I’m sure by now you’ve heard the disturbing story of Karen Elaine Smith, a teacher at North Park Elementary School in San Bernardino, CA. Smith taught a special education class at the school. Around 10:30a.m., on April 10th, Mrs. Smith’s estranged husband, Cedric Anderson walked into the school office, after a failed attempt at getting into the school through a side door. In the office, he told them that he had to drop something off to his wife. Anderson entered Karen’s classroom and shot her several times. He reloaded the gun once (it only held six rounds). Without saying a word, Anderson turned the gun on himself. An 8- and 9-year-old; both boys were caught by stray bullets. The 8-year-old, Jonathan Martinez, died. The 9-year-old, Nolan Brandy was wounded.
Smith and Anderson had only been married a few months before separating. The two dated four years before walking down the aisle. Smith’s mother said of Anderson, “He always showed his good side; until they got married. Then he changed.” Smith had heard rumors of Anderson’s dark side, but she paid them no mind. After all, he never showed an inkling of being dangerous. According to the police, Anderson had a criminal history of domestic violence and weapons charges that covered the span of 1982-2013. He was never convicted for any of the charges.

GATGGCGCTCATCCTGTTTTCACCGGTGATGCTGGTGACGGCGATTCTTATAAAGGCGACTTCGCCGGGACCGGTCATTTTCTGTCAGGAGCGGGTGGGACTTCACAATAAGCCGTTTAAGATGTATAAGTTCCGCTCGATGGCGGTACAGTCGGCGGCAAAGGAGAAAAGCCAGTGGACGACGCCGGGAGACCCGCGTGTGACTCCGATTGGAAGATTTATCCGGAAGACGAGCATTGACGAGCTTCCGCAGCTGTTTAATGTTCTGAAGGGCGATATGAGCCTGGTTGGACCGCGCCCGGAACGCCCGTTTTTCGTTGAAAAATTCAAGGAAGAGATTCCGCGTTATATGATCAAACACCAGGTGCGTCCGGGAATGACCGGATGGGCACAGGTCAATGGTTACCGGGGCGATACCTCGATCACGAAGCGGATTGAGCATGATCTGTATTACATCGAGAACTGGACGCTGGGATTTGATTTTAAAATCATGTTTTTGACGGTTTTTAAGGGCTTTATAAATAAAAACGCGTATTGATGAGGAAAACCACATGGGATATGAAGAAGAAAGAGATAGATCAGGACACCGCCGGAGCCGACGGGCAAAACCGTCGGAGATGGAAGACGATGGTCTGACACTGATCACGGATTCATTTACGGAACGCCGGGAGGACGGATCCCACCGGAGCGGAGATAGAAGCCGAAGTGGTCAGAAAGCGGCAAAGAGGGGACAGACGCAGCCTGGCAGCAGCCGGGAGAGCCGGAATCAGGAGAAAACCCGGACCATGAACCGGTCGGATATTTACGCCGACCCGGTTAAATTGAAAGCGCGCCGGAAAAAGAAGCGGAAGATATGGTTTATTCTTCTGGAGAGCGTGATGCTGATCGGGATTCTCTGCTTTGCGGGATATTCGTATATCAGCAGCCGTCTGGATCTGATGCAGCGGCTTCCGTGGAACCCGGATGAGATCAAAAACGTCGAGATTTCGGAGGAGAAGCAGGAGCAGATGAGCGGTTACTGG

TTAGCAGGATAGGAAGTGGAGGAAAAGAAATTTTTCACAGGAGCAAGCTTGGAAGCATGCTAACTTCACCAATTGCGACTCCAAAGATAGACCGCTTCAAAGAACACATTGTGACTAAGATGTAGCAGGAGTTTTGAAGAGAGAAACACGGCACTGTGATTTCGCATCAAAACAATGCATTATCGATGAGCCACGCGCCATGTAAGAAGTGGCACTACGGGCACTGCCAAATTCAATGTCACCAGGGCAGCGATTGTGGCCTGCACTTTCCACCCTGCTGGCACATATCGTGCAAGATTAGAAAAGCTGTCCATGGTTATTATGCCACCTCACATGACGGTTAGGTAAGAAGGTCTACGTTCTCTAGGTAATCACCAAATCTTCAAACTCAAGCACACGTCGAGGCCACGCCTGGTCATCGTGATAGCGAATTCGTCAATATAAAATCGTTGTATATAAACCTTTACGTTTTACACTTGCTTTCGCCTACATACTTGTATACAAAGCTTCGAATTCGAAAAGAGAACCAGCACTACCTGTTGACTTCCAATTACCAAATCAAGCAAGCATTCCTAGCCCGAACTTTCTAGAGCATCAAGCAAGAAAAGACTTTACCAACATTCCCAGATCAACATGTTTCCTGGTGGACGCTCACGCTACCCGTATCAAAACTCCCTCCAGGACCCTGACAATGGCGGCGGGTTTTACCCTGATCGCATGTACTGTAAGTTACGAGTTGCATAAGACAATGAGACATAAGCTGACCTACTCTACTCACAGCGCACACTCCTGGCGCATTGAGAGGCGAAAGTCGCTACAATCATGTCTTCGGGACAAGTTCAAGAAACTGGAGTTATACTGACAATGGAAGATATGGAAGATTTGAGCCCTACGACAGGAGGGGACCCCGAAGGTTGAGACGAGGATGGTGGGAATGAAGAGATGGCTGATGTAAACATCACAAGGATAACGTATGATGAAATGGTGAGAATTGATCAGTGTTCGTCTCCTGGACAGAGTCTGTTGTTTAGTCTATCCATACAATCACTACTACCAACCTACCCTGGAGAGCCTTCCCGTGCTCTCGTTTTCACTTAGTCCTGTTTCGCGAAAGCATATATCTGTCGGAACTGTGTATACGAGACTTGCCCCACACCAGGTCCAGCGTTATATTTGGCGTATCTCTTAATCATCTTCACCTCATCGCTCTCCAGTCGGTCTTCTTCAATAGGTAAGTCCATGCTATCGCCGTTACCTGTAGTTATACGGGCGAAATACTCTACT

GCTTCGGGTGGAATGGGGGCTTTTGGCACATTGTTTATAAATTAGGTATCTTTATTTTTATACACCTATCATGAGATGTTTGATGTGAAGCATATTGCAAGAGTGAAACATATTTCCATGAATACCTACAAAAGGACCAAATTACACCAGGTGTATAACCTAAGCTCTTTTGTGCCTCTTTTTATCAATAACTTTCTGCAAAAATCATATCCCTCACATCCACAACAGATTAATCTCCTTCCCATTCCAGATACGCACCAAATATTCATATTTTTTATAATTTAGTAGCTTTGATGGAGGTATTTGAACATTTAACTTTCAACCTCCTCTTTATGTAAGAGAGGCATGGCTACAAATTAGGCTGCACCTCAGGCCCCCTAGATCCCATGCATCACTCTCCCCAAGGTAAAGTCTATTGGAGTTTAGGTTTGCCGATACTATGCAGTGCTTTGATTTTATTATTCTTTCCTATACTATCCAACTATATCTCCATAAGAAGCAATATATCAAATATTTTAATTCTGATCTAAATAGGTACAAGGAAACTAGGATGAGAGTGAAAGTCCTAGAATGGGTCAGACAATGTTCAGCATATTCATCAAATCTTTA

After the couple married in January of earlier this year, all that changed. Anderson began to accuse Smith of cheating. He also began threatening to kill her. Smith even told her mother about Anderson’s sudden attitude change. In March, Smith decided that she had to get out.
Anderson has been branded as a ‘wolf in sheep’s clothing’, in the papers. The police explained that no one at the school knew of Smith’s marital problems. Had they known they would have never let Anderson go to her classroom. When he signed in at the office, personnel said that he didn’t seem agitated. In fact, he seemed calm. Now, we all know that when a person makes up their mind to do something, that’s when they’re most calm. Anderson’s mind had been completely made up about what he was going to do.
Smith leaves behind her children, family and friends, and a community to mourn her death. Everyone described her as loving and caring. Her mother spoke of Smith as ‘an angel who has gone on to gain her reward with the Lord’.
In 2016, on the morning of Sept. 21st, Faith Green lost everything. Her four children, Kaleigh Green, 4; Koi Green, 5; Kara Allen, 17; and Chadney Allen, 19, died at the hands of Faith’s ex-husband, Gregory Green. Kaleigh and Koi were put in the car and died from carbon monoxide poisoning. Chadney and Kara were shot, execution style, in front of their mother. Faith Green was cut across the face with a box cutter, shot in the foot and tied up. She was the only survivor.
According to prosecutors, Green called the police and told them that he’d just killed his entire family. When the police arrived, Green was sitting on the porch. The police went into the home and found Faith Green tied up in the basement with the bodies of her eldest two children next to her. Her youngest children were found in their beds.